Sometimes, although it’s rare, I can have trouble sleeping. I recall vividly, summer holidays between grade 5 and grade 6 was the first time I experienced this. It was so strange to me. We were camping at the time, spending all day outside, running around, biking, fishing, hiking. Come night time, I would be tired, ready to go to bed, but then I’d just lay there, and the lay there, listening for grizzly bears outside the tent. Good times, good times… So that was my first memory of having a hard time falling asleep, and since then, I can likely count the other times on two hands. It’s as I said, a rare thing for me. When it does happen now though, it’s normally due to some excitement, or stress in my life surrounding change or uncertainty. My brain will stay active long after my body decides it’s time to fall asleep. Lately, I’ve been wrapped up in a lot, between work, home life, training and riding, helping out here and there with some other side projects and so on. I’ve got lots on my mind, which is how I like it, as the vast majority of it fun to think about, but come 11pm when I want to shut the ol’ noodle off, it hasn’t been happening. So, what now?
I think the first place to start is not how to quiet my mind at night, but to find a way to quiet it during the day. I am reading a book on this actually, so in a way, this all sort of timely. The book is called ‘Your Brain at Work‘ by David Rock. It focuses on how your brain works in a busy work/office environment, and then provides strategies for better and more efficient working habits. Fascinating stuff, if you want to give it a read, I’d recommend it. One of the things that struck a cord with me is how a common office environment with access to internet, phones, cell phones, email, texting and instant messaging, puts us in a state of constant alert, or even emotional crisis. Over time, remaining in this state of always being ‘on’ takes it’s toll, making us even more apt to distraction, never truly, fully, focusing on any one thing at a time, and in turn, not being able to think as clearly, work as smart, or efficiently as we’d like.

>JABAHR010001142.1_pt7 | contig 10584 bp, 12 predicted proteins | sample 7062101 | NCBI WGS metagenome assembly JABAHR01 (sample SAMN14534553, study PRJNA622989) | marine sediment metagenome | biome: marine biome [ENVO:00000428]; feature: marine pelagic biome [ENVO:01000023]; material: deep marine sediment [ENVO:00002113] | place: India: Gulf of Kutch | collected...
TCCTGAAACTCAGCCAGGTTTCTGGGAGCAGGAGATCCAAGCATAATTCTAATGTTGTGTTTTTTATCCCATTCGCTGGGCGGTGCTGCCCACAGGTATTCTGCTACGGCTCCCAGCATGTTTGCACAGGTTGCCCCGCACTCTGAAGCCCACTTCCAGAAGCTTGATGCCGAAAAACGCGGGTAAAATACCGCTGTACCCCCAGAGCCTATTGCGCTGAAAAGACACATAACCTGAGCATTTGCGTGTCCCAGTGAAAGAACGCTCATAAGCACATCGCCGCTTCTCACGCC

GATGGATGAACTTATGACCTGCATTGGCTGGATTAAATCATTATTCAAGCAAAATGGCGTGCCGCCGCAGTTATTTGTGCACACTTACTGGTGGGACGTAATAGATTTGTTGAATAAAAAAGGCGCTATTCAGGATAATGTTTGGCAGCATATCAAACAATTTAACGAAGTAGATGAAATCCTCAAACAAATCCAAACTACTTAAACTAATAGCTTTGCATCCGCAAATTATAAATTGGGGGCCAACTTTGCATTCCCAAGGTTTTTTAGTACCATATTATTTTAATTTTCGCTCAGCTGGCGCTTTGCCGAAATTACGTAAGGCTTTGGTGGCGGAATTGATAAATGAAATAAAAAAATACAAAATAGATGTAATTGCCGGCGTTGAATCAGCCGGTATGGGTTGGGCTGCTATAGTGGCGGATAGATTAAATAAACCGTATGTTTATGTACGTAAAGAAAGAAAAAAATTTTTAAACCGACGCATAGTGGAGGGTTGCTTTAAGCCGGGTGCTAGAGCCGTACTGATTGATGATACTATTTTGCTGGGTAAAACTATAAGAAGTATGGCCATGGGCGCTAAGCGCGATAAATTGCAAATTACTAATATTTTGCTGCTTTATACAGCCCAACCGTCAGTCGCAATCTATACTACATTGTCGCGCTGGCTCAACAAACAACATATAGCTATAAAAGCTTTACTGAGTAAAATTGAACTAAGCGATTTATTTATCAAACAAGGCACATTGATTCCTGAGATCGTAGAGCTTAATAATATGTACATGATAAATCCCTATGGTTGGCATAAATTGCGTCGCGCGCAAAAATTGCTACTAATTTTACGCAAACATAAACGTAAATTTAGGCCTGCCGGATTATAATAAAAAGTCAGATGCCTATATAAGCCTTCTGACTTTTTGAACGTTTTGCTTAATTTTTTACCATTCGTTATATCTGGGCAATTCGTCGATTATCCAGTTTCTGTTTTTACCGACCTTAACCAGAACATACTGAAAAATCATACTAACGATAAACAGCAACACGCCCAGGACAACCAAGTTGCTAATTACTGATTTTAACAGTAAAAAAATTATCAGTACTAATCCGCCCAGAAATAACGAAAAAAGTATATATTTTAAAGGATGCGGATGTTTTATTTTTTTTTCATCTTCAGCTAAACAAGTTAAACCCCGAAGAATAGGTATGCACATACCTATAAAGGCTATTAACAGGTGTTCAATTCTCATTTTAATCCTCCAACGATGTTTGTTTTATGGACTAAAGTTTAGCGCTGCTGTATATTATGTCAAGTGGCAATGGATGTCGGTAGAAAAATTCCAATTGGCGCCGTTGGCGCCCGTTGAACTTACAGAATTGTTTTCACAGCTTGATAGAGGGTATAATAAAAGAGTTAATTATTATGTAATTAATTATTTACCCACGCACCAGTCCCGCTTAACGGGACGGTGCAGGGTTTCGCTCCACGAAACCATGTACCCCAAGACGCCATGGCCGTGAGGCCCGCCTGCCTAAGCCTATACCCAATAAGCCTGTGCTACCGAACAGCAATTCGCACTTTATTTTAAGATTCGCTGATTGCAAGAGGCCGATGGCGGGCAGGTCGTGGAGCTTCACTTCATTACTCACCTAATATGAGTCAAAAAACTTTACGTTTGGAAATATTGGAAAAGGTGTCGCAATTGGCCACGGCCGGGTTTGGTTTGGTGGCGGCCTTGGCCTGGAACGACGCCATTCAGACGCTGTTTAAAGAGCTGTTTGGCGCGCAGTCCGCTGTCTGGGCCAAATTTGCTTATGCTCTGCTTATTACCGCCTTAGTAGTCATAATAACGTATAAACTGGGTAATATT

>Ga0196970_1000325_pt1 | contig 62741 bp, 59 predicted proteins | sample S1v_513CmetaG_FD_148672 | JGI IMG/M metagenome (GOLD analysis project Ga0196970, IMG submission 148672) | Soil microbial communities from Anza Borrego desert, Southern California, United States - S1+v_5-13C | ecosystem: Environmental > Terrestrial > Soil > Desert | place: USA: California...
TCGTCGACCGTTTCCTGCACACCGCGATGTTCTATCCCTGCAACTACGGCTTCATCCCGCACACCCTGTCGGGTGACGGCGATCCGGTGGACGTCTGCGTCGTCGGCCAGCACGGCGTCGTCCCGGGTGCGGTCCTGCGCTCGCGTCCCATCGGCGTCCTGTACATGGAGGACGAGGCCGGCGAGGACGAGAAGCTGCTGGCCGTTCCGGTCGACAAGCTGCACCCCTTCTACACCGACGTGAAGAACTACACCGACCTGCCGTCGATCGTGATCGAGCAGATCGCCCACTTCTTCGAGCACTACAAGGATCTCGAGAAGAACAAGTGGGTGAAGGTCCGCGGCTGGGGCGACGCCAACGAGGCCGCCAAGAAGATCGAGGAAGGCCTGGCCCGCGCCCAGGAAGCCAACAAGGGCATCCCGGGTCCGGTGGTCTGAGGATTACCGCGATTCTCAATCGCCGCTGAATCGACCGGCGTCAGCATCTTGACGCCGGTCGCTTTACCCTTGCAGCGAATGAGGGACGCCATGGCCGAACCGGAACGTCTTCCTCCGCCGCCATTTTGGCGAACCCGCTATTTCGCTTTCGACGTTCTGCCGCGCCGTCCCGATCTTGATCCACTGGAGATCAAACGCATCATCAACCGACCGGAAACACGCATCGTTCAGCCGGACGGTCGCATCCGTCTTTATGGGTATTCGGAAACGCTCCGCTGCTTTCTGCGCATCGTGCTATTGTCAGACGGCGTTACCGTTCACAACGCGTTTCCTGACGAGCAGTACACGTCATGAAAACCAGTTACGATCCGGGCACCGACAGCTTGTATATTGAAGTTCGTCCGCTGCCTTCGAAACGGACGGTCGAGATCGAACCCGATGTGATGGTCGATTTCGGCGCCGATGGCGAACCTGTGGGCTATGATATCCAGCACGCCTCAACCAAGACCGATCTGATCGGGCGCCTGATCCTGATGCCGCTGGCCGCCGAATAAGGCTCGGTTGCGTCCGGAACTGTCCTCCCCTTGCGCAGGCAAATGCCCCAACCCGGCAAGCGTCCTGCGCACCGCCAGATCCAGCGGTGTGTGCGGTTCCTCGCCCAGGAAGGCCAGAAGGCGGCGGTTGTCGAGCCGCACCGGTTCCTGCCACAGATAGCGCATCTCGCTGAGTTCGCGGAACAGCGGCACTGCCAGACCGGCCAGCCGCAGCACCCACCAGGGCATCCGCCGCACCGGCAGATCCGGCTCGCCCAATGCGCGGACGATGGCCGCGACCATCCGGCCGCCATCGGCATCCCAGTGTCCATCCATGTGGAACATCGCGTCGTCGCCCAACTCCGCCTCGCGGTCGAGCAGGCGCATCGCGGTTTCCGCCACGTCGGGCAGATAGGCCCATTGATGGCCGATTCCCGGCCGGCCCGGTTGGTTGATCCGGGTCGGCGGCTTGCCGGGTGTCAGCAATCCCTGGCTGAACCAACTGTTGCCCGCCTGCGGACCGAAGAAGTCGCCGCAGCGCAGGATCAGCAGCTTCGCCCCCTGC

So, getting more to my point here, I think that if you can better organize your time, and your day, your mind will follow. This may not be all that easy though, if you follow the analogy of the Elephant and Rider. This is simply to say that the conscious mind is really just along for the ride (as the rider) and the subconscious is the one calling the shots, as the elephant. Sure, if the rider wants to go in one direction, and the elephant is agreeable, that works out well enough, but if the elephant wants to go a different way than the rider, there isn’t really anything the rider can do about it.
Try this for fun – it’s called a Stroop test:
Read ‘outloud’ the COLOUR, not the word
(research shows that to not read the word requires ‘inhibition’ of the autonomic response, which is run by our subconscious)
I wonder if this is what’s so hard about getting your mind to shut off when your trying to fall asleep? It makes sense. The conscious you, or the rider, wants to sleep, but the more powerful subconscious does what it wants, and so the wheels of the mind continue to werrrrr along madly… You can ‘inhibit’ one thought, but then another just pops into your head and so it goes. You get to know your ceiling pretty well when this happens.
Sleep problems aside, the mind is certainly a powerful thing, and can be very hard to control, at any time of day. I think this is something many endurance athletes might have in common, and our sport is a way to quiet the mind. Some people use meditation, yoga or deep breathing, while we choose distraction in exhilaration and, well, pain… I’m not at all saying endurance athletes are masochists because what we’re really doing is tearing ourselves down only to build ourselves up better and stronger. But, pushing ourselves to the point that the ‘discomfort’, be that the slow burn in your legs, the searing of your lungs as you crest a long hill, or power straight into the wind, allows us to focus on something so singular, and so simple. It quiets the mind and if you ask me, it’s fantastic. I’m off to bed now. It’s late :-)